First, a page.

Monday, September 03, 2007

A Crafty Cruel Father

I had the opportunity to meet up with one very articulate and kind lady who came from rubber tapping days of the past. Because she was so generous with her story, I decided to write her story down.

Below is her story:

Being the eldest daughter of the family, I had to tap rubber for the whole family even though I was very very young, at an age Chinese people would consider "not yet dry from mother's milk". In modern times, I must say I was only about five at that time when I followed my mother to the rubber garden. My work partner was none other than my mother who was a woman totally abused by my father, a scholarly, fine boned and ne'er-to-do- well type from China.

It was perhaps natural that from a very young age, I often thought of escaping from the miserable life I had with my father.

First I will describe my life as a child in the family as well as my family in general. Then I will describe my life as a rubber-tapper, from the moment I was tall enough to put the rubber-tapping knife on the bark of the rubber trees.

As I was first born (eldest child), I had to be responsible for everything. I had to carry water from the stream for cooking, washing and cleaning. I washed clothes by the stream regardless of whether it was sunny or raining. I had six brothers and sisters who came very closely into this world as there was no family planning at that time. My mother never had a day of rest and had to suffer physical blows dealt out by my father who was lazy, greedy and nasty, even when she was pregnant. Very few people would believe me whenever I talk about my father in this way. My mother would never say anything bad about my father because to her, she was fated to marry such a man, and she had to remain married to him until death do them part. She had no other options.

The rubber trees that my family tapped were not ours. It was my father's intention to tap rubber as a means of making a living in Sarawak. He left China in the 1930's when he heard that Sibu was a thriving town. He married a strong and capable young woman and brought her to Sarawak. As the Rajah Brooke by then had stopped giving away free land to immigrants, my father had to rent a rubber garden from an Iban man. My mother had to do all rubber tapping while my father never had a proper job. He rested for far more days than he worked.

Each day, my mother and I would go to the rubber garden early in the morning. We used a simple kerosene lamp to light the way. My greatest fear was to step on a snake or a scorpion. But for my mum, she was only happy when she was away from the house for the few hours when she tapped rubber. It was during all those rubber-tapping mornings that we would talk to each other without fear of being overheard. It was also the time that my mother would not have to fear that a fist was about to land on her head. It was also during those hours that I learned from my mother on how to be a proper and decent human being. I called those days as learning from the roots of rubber trees. Those were really our good times and no sufferings could obliterate our appreciation of those moments.

My family managed to earned just enough for our daily needs and there was very little to spare at first. My father was in control of our lives and we dreaded his abusive ways. However, through my mother's pleadings my siblings and I went to school for a few years. Subsequently, the Japanese occupation interrupted our education.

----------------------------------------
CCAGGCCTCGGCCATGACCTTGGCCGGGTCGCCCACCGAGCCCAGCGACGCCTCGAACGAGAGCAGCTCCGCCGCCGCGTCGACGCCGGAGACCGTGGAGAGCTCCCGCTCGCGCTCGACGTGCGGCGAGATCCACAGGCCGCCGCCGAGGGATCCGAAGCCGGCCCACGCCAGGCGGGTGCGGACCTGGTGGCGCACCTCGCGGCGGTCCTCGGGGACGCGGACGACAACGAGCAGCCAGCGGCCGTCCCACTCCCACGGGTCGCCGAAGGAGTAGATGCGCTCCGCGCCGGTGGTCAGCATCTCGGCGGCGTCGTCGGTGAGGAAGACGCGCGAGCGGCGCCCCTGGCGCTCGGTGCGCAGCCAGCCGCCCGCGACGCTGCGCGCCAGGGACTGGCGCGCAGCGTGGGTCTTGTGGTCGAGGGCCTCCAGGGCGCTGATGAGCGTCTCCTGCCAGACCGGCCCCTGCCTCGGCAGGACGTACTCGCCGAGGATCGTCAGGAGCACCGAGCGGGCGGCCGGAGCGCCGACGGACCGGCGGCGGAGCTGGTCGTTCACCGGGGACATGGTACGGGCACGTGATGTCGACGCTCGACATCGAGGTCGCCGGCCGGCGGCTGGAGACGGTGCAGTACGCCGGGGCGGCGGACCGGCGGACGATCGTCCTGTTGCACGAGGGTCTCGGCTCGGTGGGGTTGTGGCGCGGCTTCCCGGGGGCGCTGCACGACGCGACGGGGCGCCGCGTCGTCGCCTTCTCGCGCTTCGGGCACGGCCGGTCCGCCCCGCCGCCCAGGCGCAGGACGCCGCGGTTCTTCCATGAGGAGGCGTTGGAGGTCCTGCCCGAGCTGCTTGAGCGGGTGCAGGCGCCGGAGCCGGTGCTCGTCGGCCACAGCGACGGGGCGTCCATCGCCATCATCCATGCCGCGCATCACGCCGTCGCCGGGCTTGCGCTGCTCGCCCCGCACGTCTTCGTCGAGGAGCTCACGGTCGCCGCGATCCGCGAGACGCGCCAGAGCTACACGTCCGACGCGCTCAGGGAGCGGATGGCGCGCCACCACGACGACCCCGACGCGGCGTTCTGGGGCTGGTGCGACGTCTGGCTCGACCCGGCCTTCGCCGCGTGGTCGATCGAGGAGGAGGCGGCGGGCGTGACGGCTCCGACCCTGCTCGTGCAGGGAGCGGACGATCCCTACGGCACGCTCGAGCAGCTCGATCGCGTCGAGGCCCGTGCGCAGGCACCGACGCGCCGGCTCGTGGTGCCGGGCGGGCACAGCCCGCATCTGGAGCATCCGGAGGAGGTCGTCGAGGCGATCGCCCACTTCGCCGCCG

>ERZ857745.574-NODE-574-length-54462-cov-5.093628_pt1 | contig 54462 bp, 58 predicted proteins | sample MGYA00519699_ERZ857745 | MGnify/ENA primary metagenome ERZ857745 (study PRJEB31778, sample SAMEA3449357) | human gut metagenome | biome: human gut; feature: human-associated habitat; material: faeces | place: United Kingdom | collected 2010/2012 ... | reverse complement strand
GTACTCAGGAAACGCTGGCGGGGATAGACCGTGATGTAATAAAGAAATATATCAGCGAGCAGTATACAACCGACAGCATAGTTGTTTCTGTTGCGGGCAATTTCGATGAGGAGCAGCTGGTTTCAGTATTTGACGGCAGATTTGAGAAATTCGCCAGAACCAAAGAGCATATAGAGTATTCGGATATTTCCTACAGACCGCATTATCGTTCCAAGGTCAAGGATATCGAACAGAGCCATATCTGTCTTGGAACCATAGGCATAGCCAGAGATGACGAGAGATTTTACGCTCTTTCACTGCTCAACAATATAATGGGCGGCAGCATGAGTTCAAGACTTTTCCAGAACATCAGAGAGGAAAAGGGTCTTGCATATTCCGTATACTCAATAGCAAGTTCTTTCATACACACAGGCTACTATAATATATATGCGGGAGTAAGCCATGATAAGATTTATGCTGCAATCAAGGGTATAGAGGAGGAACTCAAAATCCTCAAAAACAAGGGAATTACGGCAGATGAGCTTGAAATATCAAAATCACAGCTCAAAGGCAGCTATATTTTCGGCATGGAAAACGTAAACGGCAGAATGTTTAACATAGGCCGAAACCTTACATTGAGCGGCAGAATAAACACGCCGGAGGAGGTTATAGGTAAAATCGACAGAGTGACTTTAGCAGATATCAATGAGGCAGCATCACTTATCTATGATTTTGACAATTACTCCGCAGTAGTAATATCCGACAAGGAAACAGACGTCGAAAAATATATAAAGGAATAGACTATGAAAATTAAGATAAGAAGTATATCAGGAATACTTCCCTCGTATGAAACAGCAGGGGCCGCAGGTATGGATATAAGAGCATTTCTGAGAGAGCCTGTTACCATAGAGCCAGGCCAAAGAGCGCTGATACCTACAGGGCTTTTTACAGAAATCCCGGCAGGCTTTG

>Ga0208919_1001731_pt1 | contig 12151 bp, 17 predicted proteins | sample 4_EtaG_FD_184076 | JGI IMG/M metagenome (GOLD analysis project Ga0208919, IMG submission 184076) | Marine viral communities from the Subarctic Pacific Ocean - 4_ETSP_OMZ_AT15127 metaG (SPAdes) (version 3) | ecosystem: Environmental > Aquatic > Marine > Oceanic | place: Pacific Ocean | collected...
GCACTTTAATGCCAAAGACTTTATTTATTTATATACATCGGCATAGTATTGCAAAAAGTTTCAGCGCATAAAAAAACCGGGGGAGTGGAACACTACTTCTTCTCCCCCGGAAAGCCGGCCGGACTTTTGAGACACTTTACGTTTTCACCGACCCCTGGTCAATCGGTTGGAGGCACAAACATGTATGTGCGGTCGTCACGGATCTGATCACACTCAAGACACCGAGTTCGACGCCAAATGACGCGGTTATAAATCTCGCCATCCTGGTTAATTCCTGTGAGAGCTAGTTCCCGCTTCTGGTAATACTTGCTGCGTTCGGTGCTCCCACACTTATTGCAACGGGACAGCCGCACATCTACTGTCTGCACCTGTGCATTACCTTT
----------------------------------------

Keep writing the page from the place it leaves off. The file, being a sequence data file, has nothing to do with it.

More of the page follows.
After the Japanese occupation my mother and I continued to tap rubber and the price of rubber was fairly good then. Soon it was time for me to get married. A young man approached my father for my hand. But my father only agreed if he had a piece of land. My father claimed that his daughters were very valuable and in great demand as brides for the young able men in the village. The young man was very determined to marry me and in a few years he had earned enough money to buy a piece of land. He also borrowed some money to buy a little extra piece of land to impress my father.

Before we got married, my father suddenly added another condition to our marriage. The young man had to bring up my siblings as well. My future husband was so delighted that he said yes to the condition. Hence he gained a young and hardworking bride as well as a set of young in laws whom he had to feed as well.

After I got married, I moved away from my parents' home. I felt sad but at the same time, I felt happy. In a way, my marriage also ended my rubber tapping days. Today I can say that I had a very happy marriage and my husband had treated me very well throughout his life time.

Whenever I see a rubber tree today, I would have tears in my eyes. The tears are for my mother who loved me and who suffered so much as wife of a good for nothing man. The tears are also for my husband who "bought" me with a little rubber garden and for treating me very well.

(Postscript: I am glad :Mrs. X today is living a good life in Singapore where her son is remarkably successful in business. Her other children are also very successfu and are all over the world. I thank her for her confidence in me and I believe that her story must be told even if she remains anonymous in my writing.)

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